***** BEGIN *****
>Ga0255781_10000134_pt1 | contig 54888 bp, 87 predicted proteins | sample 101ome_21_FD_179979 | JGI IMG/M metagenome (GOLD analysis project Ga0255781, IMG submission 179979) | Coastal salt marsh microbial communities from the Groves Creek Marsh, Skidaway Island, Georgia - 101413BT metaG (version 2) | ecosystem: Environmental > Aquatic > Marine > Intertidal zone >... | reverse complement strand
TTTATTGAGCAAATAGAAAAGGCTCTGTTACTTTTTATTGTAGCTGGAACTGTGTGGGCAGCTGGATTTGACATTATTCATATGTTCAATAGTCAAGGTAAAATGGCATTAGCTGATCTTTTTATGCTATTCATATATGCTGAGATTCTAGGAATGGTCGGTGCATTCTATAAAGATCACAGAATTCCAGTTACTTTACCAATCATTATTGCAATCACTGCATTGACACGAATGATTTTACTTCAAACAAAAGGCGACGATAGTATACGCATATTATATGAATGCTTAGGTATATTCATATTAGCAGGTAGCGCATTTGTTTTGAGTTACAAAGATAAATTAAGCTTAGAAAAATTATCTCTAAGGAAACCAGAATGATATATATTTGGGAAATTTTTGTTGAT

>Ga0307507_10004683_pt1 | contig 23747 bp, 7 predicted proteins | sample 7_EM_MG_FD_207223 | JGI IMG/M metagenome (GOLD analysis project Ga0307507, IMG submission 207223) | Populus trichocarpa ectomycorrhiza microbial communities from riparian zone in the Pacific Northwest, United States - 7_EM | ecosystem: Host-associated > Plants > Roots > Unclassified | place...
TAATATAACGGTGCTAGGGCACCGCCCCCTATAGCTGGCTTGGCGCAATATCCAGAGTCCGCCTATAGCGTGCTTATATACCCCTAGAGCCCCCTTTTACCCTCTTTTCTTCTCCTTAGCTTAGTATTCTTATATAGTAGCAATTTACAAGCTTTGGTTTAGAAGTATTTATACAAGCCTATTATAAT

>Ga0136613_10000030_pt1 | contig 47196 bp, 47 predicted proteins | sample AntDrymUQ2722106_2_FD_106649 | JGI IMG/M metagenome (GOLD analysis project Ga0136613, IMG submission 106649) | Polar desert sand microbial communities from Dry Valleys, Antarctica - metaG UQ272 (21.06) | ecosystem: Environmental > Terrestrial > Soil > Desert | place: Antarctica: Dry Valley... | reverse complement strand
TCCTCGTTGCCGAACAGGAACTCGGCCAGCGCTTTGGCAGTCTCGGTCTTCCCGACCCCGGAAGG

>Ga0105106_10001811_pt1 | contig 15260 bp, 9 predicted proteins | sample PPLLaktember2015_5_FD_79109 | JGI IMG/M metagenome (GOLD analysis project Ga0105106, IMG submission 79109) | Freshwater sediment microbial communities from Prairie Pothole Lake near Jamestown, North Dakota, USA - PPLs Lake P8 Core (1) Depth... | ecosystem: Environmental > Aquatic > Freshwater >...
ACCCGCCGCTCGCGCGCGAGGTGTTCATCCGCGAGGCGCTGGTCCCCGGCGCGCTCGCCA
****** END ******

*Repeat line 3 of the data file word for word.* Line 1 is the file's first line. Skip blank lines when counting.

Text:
>Ga0307507_10004683_pt1 | contig 23747 bp, 7 predicted proteins | sample 7_EM_MG_FD_207223 | JGI IMG/M metagenome (GOLD analysis project Ga0307507, IMG submission 207223) | Populus trichocarpa ectomycorrhiza microbial communities from riparian zone in the Pacific Northwest, United States - 7_EM | ecosystem: Host-associated > Plants > Roots > Unclassified | place...